By Caleb Faires
What a frightful thing, to speak against God! When I read this passage, I wonder how I have committed this same offense.
How often do we complain and grumble? How often are we impatient, as if God owes it to us to act on our timing? How often do we reject the words of His servants? How often do we reject His provision, and call it worthless food?
This final image of worthless food is particularly potent. Just this evening, as I set a fine dinner before my children, it was met with looks of disgust and complaint. This was the same recipe they had tasted many times before and had eaten with great relish, but this evening, I only heard grumbling.
Too often, we act exactly as Israel did, and we do not awaken to our sin until the fiery serpents are on the loose. All through the wilderness, Moses constantly interceded for Israel, suing for mercy before the throne of God. In this way, he is a foreshadowing of Christ, who intercedes for us.
Yet here in Numbers 21, we see a clear picture of Christ Himself, offering forgiveness and life to a stubborn and impatient people. Galatians 3:13 says, “Christ redeemed us from the curse of the law by becoming a curse for us—for it is written, ‘Cursed is everyone who is hanged on a tree.’” So here, God calls Moses to direct Israel to Christ. The fiery serpents, sent as a curse against wicked Israel, are represented in bronze and lifted up, hung upon a tree.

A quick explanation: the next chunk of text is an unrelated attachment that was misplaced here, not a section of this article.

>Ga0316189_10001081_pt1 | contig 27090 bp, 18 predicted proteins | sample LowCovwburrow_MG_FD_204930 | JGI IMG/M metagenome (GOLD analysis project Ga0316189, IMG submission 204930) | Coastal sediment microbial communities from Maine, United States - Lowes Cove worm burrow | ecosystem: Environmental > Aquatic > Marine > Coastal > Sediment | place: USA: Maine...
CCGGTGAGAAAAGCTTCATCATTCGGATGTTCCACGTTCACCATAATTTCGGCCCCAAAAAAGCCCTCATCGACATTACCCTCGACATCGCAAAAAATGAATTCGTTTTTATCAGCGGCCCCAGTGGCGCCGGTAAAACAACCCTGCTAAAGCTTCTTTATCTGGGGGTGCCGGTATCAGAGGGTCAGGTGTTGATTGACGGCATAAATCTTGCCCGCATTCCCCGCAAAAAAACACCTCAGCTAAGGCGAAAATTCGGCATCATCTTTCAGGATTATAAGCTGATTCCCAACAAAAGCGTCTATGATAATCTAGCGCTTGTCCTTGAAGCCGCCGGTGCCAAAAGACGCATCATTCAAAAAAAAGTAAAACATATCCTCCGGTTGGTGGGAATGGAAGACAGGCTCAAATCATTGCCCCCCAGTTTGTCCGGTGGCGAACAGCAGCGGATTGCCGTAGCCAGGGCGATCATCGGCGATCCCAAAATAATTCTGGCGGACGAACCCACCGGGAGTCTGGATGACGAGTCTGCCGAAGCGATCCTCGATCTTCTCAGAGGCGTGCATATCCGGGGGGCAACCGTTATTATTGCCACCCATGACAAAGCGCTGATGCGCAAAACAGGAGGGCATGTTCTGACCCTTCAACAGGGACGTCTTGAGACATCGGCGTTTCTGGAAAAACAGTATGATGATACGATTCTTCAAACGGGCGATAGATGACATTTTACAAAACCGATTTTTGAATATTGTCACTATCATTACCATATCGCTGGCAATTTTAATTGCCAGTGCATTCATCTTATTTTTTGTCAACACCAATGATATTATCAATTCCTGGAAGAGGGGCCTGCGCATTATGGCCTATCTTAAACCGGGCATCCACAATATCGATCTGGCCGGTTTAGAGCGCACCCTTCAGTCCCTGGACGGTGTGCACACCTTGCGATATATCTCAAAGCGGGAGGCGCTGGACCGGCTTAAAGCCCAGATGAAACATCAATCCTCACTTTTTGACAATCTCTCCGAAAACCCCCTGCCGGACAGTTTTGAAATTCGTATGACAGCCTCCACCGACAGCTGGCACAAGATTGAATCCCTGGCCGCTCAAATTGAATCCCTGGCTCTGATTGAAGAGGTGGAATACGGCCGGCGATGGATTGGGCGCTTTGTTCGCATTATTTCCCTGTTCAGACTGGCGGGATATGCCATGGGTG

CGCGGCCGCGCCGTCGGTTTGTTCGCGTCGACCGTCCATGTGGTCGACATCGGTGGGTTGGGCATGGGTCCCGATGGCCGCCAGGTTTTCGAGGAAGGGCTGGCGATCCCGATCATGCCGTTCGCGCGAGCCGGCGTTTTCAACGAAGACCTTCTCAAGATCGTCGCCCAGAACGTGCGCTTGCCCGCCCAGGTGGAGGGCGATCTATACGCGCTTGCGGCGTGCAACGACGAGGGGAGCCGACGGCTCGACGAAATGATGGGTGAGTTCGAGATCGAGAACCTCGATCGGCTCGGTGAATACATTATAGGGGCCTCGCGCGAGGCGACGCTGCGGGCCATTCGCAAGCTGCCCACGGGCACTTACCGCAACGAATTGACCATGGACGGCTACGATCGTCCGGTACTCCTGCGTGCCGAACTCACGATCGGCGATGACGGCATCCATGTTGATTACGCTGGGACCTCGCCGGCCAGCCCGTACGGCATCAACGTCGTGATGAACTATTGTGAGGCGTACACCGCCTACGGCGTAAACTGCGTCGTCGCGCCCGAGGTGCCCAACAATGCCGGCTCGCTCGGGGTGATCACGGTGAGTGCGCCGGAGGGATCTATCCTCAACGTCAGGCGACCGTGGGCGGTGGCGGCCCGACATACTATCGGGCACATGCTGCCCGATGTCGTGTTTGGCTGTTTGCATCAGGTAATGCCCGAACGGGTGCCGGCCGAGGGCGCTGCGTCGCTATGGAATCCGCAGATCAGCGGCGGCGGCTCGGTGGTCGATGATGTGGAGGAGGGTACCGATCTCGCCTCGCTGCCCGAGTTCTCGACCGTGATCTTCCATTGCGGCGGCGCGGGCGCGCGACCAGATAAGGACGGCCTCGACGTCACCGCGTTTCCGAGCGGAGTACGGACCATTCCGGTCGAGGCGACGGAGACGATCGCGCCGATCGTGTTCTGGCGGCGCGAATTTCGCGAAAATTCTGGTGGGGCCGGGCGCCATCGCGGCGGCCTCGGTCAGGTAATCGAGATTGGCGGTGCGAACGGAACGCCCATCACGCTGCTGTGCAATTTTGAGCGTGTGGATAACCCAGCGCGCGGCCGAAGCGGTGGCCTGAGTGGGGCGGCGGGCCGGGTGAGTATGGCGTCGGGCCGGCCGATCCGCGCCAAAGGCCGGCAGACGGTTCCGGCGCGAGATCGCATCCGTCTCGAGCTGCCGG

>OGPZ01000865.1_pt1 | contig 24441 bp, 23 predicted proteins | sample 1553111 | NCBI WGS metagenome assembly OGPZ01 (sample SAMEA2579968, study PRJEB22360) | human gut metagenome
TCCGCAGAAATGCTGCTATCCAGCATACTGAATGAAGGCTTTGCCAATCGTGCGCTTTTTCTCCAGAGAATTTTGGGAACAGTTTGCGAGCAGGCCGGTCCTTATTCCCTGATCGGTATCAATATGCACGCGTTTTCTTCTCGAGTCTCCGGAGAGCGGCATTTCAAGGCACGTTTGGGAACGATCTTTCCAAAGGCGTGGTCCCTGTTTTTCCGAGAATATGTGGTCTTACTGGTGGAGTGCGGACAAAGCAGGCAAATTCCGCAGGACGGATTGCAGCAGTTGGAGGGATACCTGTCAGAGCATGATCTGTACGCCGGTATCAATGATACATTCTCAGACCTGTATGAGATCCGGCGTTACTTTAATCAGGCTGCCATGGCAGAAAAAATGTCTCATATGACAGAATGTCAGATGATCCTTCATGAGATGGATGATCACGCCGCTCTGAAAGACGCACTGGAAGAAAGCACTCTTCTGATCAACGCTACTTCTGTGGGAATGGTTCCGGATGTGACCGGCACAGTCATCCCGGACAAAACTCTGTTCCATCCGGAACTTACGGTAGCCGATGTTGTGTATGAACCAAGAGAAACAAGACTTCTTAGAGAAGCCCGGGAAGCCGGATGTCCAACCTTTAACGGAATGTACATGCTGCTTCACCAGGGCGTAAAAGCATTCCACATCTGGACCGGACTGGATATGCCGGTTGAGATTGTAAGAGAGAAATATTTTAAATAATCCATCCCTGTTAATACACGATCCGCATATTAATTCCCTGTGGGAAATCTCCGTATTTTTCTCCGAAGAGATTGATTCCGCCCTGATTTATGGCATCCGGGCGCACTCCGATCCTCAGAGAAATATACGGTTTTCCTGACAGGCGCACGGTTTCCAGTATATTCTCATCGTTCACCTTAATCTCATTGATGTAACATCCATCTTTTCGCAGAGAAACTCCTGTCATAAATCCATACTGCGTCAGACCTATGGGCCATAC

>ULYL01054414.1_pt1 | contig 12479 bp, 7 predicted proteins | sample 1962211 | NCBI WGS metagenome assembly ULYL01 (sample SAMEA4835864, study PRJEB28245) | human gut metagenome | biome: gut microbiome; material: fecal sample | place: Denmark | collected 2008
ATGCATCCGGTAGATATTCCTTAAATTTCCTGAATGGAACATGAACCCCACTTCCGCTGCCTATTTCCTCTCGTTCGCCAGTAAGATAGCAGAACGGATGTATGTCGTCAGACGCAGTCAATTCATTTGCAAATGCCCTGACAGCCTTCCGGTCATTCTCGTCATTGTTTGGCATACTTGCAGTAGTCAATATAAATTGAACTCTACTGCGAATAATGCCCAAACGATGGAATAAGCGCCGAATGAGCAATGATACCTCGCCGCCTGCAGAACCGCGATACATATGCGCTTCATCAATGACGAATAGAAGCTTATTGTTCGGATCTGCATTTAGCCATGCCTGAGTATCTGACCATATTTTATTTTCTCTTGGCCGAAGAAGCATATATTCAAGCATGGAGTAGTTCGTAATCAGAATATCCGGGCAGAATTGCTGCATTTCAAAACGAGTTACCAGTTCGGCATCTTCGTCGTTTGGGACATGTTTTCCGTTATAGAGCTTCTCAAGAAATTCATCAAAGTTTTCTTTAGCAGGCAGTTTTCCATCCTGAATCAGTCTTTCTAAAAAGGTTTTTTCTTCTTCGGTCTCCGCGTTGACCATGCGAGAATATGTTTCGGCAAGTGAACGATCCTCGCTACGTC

It is this same image which Christ used to unfold the Gospel to Nicodemus: “As Moses lifted up the serpent in the wilderness, so must the Son of Man be lifted up, that whoever believes in Him may have eternal life” (John 3:14-15).
Nicodemus first came to Jesus at night, and like Israel, he came in spiritual darkness. Though he professed knowledge, he knew little. He stood guilty of rejecting the testimony of God (John 3:2,10-11). The message of Moses to Israel, and the message of Christ to Nicodemus, was the same: God so loves the world that He sends a rescuer, and if we but fix our eyes on Him in faith, we will live (John 3:16)!
Israel could not see the kingdom of God unless God Himself gave them the eyes of faith to see it (John 3:3). We, too, often fail to see God’s provision until He wakes us from our stupor. Christ, the Light that has come into the world, comes to us even in our darkness, and exposes our darkness for what it is (John 3:19-20).
As Moses lifted up the serpent, so Christ was lifted up for us. As Christ shows us His rich mercy, may we continually look to Him. Christ is our rich provision, our feast in the wilderness. He alone brings us healing and life.
Written By Caleb Faires